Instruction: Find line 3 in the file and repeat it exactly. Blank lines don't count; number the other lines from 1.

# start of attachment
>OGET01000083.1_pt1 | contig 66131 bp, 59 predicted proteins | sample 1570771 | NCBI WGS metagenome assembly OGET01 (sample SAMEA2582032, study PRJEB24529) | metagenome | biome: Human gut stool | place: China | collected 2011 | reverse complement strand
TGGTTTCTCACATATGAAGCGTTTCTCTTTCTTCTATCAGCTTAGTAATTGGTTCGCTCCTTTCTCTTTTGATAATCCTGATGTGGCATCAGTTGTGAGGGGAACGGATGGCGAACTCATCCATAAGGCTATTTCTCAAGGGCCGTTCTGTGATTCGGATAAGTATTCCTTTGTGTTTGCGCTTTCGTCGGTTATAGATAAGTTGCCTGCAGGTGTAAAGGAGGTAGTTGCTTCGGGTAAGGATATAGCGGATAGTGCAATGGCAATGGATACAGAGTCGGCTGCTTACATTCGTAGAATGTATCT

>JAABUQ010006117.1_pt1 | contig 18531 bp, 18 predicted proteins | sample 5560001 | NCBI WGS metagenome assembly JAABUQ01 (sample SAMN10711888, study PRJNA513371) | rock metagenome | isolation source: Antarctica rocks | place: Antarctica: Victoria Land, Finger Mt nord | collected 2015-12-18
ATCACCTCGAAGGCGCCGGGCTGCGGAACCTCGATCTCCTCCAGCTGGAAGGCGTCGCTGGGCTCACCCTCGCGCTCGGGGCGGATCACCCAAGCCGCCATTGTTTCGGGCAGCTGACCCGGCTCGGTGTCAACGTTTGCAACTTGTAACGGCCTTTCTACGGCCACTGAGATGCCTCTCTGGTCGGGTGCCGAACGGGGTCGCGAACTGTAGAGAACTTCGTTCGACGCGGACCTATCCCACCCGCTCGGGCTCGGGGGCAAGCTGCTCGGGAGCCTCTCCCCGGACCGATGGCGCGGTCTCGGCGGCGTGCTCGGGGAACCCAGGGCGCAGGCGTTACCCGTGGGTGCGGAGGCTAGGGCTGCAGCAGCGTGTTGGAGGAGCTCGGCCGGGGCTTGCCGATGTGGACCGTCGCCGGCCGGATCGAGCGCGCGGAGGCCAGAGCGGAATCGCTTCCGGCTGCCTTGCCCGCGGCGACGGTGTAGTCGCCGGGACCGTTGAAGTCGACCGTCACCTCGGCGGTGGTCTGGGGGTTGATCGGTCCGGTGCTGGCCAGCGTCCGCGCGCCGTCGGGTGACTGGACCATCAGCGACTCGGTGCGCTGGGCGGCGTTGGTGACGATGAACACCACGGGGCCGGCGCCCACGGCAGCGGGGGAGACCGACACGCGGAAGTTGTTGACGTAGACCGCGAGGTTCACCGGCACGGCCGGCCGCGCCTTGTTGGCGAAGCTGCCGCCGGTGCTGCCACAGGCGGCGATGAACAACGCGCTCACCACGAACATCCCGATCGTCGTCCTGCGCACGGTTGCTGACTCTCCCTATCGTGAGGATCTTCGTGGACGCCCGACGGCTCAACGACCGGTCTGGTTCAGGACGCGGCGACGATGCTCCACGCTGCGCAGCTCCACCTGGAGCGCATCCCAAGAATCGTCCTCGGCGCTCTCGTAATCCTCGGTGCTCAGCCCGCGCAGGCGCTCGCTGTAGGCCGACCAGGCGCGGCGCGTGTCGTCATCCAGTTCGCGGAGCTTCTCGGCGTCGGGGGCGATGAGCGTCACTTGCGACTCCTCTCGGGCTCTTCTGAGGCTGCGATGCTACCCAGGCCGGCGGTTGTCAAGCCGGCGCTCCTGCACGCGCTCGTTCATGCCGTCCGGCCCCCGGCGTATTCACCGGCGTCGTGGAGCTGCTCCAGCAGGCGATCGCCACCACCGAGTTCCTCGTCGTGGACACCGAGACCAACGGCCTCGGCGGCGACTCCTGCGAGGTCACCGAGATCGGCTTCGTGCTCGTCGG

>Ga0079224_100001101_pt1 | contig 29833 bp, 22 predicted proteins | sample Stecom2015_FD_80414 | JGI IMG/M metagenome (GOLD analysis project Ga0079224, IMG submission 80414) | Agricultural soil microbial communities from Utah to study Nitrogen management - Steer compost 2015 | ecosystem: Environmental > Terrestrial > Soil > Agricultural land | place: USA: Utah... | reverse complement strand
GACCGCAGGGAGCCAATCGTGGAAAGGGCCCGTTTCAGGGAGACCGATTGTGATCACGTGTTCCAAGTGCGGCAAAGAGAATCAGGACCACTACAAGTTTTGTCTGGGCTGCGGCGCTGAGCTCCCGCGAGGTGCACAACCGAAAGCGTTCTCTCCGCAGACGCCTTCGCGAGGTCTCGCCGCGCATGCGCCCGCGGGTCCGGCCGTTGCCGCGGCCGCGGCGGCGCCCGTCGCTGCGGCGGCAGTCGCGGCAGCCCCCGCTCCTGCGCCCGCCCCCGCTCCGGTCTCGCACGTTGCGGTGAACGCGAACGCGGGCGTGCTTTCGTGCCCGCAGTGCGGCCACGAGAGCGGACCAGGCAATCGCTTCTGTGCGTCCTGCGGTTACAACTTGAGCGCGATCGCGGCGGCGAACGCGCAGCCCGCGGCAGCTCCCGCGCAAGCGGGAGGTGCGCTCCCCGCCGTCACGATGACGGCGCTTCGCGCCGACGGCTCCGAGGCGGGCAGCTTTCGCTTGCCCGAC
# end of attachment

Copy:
>JAABUQ010006117.1_pt1 | contig 18531 bp, 18 predicted proteins | sample 5560001 | NCBI WGS metagenome assembly JAABUQ01 (sample SAMN10711888, study PRJNA513371) | rock metagenome | isolation source: Antarctica rocks | place: Antarctica: Victoria Land, Finger Mt nord | collected 2015-12-18